The Future of Crowdsourcing and the Sharing Economy – Part II


July 29, 2014


Jeffrey Bigham, Haoqi Zhang, and Eric Horvitz


Carnegie Mellon University, Northwestern University - Evanston, MSR


From Airbnb, to Kickstarter, to Mechanical Turk, the on-demand provisioning of workforce, services, and goods is changing the nature of work and play. In this session, we focus on exploring the challenges and opportunities with these platforms that span from the technological to the social. We will also discuss the future of crowd-based work. The session will feature a wide range of speakers involved in crowdsourcing research as well as lively discussion panels.


Jeffrey Bigham, Haoqi Zhang, and Eric Horvitz

Jeffrey P. Bigham is an Associate Professor in the School of Computer Science at Carnegie Mellon University. He uses clever combinations of on-demand crowds and computation to build and deploy truly intelligent interactive systems, often with a focus on systems supporting people with disabilities

Haoqi Zhang is an assistant professor at Northwestern University in EECS and the Segal Design Institute. His research spans the fields of social computing, crowdsourcing, human computer interaction, artificial intelligence, and decision science. His current work focuses on engaging crowds and communities in problem solving efforts, and on advancing new data-driven design processes. He received his Ph.D. in Computer Science and B.A. in Computer Science and Economics from Harvard University.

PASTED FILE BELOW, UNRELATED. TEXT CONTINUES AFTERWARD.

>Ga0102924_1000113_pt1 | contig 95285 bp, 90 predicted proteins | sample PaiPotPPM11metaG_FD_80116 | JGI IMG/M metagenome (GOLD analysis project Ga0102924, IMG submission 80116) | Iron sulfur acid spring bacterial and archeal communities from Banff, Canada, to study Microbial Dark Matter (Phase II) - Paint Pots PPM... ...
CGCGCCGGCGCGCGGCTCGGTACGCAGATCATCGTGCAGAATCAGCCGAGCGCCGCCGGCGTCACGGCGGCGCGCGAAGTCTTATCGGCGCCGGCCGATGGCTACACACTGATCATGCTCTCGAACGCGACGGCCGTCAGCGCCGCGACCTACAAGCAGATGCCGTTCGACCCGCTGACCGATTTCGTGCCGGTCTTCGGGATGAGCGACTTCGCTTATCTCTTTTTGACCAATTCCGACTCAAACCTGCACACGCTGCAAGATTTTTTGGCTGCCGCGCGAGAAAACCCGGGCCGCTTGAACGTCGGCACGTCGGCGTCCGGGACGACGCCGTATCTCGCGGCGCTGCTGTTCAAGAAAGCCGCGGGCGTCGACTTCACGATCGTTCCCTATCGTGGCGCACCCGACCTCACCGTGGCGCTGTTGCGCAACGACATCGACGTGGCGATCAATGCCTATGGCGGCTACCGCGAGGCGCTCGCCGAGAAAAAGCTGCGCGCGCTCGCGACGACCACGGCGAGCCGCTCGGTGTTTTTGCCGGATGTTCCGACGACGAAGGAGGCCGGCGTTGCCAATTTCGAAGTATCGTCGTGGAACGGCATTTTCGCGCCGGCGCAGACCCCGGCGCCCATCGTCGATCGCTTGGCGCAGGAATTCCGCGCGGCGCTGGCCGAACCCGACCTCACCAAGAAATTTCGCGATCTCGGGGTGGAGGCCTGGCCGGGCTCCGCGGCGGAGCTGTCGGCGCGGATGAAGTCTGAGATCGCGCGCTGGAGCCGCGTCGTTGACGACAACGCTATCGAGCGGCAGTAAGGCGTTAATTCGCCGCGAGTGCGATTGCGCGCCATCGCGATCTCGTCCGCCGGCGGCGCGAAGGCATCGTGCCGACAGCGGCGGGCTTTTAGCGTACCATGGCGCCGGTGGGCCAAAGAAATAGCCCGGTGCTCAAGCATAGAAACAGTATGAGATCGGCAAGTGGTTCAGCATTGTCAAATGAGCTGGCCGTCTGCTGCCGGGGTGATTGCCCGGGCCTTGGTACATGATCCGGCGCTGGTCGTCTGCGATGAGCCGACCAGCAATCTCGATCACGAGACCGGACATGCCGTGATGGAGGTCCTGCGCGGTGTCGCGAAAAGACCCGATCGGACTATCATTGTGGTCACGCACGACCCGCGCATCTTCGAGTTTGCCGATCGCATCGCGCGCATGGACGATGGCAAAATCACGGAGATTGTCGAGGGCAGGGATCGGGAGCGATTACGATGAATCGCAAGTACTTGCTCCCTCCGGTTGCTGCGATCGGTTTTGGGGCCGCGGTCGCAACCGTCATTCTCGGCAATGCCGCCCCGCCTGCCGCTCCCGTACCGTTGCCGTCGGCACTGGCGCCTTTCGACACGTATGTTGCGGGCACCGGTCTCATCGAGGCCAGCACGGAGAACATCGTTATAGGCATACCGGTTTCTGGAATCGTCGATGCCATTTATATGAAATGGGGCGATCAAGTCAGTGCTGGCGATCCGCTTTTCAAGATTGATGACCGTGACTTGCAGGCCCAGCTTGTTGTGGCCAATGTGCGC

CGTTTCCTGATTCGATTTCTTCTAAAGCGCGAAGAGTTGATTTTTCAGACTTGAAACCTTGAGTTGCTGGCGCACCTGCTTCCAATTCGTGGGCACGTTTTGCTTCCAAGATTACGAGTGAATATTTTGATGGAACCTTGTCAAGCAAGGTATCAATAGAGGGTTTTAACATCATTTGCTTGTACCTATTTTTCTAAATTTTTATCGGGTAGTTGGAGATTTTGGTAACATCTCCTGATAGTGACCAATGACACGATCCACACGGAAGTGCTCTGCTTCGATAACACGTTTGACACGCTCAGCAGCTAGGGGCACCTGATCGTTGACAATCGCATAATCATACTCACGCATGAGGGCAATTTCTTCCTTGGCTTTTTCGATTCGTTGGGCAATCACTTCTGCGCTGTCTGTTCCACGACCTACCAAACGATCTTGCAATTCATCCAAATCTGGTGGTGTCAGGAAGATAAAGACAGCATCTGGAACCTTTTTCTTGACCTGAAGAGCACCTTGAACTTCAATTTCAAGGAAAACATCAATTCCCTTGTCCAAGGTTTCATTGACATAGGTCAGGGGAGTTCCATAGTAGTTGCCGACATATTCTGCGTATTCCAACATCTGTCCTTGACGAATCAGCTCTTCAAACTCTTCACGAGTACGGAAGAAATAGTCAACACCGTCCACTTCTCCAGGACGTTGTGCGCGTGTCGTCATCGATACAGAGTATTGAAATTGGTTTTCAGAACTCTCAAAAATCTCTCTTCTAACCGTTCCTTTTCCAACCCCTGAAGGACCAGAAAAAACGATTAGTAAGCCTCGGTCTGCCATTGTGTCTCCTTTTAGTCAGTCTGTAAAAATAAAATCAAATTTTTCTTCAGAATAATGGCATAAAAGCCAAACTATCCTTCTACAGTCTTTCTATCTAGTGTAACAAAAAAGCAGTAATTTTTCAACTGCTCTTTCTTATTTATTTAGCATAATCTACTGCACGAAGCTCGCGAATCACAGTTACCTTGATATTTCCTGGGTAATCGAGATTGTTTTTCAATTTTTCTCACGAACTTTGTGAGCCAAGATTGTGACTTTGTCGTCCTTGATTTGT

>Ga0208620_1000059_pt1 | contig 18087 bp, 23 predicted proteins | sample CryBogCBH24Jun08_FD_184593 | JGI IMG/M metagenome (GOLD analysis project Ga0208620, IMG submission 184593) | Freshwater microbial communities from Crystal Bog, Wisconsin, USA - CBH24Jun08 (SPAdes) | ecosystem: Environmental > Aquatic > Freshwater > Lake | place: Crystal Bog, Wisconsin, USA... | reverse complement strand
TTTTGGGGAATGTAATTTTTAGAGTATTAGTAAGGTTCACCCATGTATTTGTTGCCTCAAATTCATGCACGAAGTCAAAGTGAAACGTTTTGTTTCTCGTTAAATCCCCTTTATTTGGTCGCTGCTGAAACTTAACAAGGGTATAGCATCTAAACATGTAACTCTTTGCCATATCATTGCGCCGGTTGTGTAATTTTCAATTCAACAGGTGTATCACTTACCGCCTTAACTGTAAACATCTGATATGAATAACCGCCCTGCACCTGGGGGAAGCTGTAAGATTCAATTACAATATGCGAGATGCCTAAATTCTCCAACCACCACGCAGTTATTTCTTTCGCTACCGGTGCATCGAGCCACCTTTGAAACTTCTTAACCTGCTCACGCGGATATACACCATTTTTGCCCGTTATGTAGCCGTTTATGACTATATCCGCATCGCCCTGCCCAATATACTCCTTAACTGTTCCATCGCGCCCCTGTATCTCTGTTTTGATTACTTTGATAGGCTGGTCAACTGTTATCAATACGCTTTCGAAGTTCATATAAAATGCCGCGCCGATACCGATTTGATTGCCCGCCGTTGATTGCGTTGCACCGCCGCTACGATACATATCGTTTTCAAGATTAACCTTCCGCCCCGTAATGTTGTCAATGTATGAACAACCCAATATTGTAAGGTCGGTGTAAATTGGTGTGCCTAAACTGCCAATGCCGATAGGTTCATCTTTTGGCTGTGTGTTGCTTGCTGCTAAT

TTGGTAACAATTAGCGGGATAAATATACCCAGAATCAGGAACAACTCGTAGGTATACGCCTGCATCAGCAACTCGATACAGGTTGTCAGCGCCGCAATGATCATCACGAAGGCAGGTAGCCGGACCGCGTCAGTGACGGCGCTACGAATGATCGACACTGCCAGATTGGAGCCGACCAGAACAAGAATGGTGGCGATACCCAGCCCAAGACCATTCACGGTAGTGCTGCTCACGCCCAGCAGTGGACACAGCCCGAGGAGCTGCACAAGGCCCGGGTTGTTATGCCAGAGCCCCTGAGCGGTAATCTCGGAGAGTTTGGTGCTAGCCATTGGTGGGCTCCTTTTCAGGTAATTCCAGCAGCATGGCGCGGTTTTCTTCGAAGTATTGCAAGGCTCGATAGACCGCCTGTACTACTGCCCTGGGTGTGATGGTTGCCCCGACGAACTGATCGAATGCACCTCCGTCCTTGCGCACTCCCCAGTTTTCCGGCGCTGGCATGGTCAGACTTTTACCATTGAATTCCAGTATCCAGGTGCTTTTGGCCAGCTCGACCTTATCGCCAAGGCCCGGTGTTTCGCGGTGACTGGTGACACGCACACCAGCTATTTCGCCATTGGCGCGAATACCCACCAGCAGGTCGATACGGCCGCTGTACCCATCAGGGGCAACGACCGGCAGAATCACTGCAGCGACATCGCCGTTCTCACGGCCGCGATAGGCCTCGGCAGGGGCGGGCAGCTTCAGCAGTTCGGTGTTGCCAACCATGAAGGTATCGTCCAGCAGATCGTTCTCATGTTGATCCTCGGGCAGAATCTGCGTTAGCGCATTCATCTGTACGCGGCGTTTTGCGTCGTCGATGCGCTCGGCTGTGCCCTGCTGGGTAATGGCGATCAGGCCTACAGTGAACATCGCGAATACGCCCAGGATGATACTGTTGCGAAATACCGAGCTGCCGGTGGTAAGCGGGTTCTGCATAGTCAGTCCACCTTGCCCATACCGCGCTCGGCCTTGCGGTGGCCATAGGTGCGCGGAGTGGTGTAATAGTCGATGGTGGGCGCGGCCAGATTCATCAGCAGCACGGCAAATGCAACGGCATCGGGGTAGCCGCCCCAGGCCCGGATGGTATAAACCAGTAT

Eric Horvitz is Managing Director at Microsoft Research, Redmond. He has pursued research on machine learning and statistics, decision analysis, and machine intelligence. His research spans theory and practice, and has led to the fielding of applications and services in healthcare, information retrieval, human-computer interaction, and e-commerce. He has pursued studies in human computation, focusing on task routing and problem solving that leverages the complementary skills of human and machine intellect. Eric received his PhD and MD degrees at Stanford University. He has been elected Fellow of the National Academy of Engineering (NAE), the Association for the Advancement of Artificial Intelligence (AAAI), the American Academy of Arts and Sciences, and the American Association for the Advancement of Science (AAAS). He has served as president of AAAI, chair of the AAAS Section on Information, Computing, and Communication, on DARPA ISAT, CCC, and the NSF CISE advisory board.